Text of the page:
• The loss of our beach and s The Municipality has not maintained our beach, spit, river, roads and stormwater drains for over a decade. Instead, they allowed some of our residents to convince them to pay for the beach pipe solution which was an abject failure, wasting our taxes and losing our beach and spit. Eight years have been wasted and by now a proper system could have been put in place and the beach re-established. This is an environmental and economic disaster for our town. Fortunately, we now have a Municipality that is willing to work with us to try to fix these problems, and that is why we have made progress.
  • St Francis Bay property values have stagnated over the past 10 years compared to the trebling of property values in Cape Town and doubling of property values in Plettenberg Bay. Given inflation over the past 10 years, we as property owners in St Francis, have lost approximately half of our capital invested in our properties. This is a financial disaster for most of us. The SRA is our only hope of recovering from this dire situation.
  • We have not disseminated false information about the inaccuracy of contact information. It is a fact because we tried to call and email all property owners using Municipal contact information. The results were poor and we had to build our own database of contact information. We were told in December that there was an unacceptable level of payment arrears to Municipality. To say that this was only “wealthy property owners” is disingenuous. How does this so-called Municipal official know who is wealthy or not?
  • The SRA does not represent a tiny portion of St Francis Bay. It represents over 1,600 properties in the Canals and Village area. Santareme to Otters Landing has some 1,250 properties. The Canals and the Village will contribute approximately half of the funds required for the SRA projects. The balance will come from the River estates, the Riparians Association (Canal homeowners again), the Port, the Municipality and very generous donations from some 80 property owners who took the trouble to understand what and why we were proposing an SRA, starting some two and a half years ago.
  • The accusation that most of the money will be spent on the Canals is wrong. Please read what we have communicated. The full proposal is available for scrutiny on our website. More than half the money required will be spent on restoring our beach, all 2.7kms of it, which will benefit the whole town.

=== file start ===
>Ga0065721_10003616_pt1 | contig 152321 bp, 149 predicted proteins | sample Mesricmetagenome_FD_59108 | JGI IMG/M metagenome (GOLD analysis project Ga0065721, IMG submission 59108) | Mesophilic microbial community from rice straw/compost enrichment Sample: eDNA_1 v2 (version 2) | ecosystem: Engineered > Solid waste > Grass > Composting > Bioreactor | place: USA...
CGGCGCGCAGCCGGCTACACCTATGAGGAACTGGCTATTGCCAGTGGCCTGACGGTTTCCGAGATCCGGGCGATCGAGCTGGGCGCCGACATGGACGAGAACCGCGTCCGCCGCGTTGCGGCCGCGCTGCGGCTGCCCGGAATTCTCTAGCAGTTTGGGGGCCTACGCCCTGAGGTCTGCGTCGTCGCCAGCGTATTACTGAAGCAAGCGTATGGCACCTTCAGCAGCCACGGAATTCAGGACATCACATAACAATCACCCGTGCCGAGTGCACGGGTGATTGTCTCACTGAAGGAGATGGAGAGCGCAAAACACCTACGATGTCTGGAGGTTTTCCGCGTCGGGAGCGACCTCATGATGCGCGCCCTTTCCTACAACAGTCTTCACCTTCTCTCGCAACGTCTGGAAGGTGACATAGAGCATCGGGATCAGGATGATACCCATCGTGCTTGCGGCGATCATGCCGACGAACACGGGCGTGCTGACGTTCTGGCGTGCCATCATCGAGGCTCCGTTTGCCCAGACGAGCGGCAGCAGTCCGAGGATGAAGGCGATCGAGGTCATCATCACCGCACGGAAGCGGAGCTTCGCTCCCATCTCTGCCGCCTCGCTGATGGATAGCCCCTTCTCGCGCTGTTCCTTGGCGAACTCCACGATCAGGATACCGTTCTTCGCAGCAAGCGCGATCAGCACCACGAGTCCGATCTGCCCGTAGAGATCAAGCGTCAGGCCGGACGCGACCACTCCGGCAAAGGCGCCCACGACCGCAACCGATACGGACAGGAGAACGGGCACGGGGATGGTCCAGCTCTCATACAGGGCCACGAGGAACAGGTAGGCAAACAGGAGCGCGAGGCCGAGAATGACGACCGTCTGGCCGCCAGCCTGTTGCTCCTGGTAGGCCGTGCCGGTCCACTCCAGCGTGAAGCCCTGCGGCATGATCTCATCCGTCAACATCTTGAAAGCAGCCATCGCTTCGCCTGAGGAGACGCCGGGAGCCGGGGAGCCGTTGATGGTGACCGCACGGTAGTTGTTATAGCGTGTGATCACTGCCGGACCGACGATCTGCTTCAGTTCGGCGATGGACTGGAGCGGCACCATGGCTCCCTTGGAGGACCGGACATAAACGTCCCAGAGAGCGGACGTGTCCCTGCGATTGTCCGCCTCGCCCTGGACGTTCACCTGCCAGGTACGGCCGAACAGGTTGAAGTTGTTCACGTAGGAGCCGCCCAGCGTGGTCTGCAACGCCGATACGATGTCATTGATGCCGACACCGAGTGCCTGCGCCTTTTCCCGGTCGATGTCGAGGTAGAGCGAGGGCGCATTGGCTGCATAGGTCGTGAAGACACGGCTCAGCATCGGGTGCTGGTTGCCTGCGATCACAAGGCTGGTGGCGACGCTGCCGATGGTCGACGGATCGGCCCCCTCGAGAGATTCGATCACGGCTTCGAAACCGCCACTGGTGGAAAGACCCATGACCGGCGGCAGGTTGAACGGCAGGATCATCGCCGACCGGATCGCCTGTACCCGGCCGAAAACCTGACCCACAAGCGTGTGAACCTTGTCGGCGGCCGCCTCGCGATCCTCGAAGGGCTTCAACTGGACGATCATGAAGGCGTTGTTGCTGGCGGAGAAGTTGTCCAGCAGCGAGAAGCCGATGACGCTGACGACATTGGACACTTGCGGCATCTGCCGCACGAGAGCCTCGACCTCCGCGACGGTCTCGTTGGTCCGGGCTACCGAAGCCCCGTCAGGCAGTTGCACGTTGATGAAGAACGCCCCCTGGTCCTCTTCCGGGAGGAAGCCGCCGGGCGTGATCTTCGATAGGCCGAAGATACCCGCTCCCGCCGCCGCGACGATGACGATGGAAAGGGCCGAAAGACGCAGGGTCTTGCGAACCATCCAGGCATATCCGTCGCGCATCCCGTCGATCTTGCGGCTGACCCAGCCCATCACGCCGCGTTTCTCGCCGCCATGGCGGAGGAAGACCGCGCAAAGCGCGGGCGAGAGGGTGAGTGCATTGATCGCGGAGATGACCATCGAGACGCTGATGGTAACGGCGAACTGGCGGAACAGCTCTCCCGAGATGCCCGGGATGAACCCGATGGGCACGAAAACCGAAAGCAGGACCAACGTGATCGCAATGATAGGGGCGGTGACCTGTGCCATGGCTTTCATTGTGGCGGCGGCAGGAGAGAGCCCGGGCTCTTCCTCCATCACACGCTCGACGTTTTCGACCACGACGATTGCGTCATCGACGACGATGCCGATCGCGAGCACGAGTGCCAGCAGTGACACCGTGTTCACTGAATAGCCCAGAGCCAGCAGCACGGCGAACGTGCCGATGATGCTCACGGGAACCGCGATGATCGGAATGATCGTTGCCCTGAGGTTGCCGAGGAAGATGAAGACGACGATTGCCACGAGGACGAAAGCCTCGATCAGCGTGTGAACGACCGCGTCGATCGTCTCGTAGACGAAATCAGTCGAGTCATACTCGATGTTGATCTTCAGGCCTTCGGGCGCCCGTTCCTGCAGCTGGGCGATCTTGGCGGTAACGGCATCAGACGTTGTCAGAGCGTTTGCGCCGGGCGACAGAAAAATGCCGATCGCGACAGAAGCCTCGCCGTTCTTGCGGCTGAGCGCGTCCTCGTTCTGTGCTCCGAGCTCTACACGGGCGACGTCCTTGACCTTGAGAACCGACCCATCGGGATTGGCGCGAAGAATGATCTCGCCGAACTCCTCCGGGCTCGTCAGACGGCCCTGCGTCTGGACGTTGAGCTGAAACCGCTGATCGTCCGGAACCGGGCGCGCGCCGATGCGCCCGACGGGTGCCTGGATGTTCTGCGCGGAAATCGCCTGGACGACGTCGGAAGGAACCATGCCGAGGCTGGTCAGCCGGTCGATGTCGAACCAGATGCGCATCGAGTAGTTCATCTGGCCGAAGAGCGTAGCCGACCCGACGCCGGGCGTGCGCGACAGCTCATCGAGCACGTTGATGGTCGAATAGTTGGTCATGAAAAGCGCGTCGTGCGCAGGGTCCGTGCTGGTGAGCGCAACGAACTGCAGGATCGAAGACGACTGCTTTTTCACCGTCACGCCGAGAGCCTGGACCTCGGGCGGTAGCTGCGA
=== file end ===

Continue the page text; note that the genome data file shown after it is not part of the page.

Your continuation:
• Where has Anonymous been over the past 2 and a half years? The facts presented are wrong, malicious and misleading.

Finally, Mr Suter, you have also published an open letter that the SFPO Committee members and Board Directors are “dishonest”. This a serious accusation you have made against the following people who are SFPO Association committee members, SFPO NPC Board members or SFPO NPC Technical Committee members : Wayne Furphy, Chris Gray, Simon Picton-Turbevill, Norman Dyer, Louis van der Merwe, Nigel Aitken, Lyn Aitken, David Truter, Dave Harpur, Paul Pezarro, Greg Miller, Gert Vorster, Peter Mountford, Deon Pienaar and Craig Northwood. Your suggestion that this group is dishonest is defamatory. All legal rights are specifically reserved in relation to this inaccurate and defamatory attack.”


The anonymous letter can be read at

A little negative about SRA – take heart!

There are no doubt some are not totally enamoured with the SRA 2018 proposal seemingly having achieved the 50+1 votes required. We live in a democracy and so the outcome must be seen as the will of the majority within the demarcated area of St Francis Bay.

There are those who voted NO as their limited fixed income will be sorely stretched and their rejection of the proposal is understandable. But there are also those who voted NO simply because they do not believe the SFPO efforts will work and that the beach is a lost cause. Possibly that is true but should we all just sit and watch as the ocean slowly consumes more and more of St Francis Bay.

There comes a time when man has to intervene in what man has caused. We experienced it during the Zuma reign. The majority at the time voted Zuma into power and the country sat and watched whilst he eroded the economy and the country. Finally in late 2016 and throughout 2017 into 2018 man started to intervene and the efforts of the many concerned organisations finally paid off and stopped that erosion. Had all those organisations so intent on saving South Africa done nothing, would we be rid of Zuma?

Man has caused the eroding beach, silting river and so man, with the guidance of DEDEAT and those with experience in similar conditions, maybe, just maybe, man can turn back the tide.

Certainly SFPO have a huge responsibility to all in St Francis Bay to get on with what they have set out as achievable under the proposed SRA 2018. It is essential that they now take SFB into their confidence and keep all concerned with progress once the SRA is finally rolled out should it be approved by the Kouga Municipality.  And just as important is that all of SFB get behind them and support their efforts.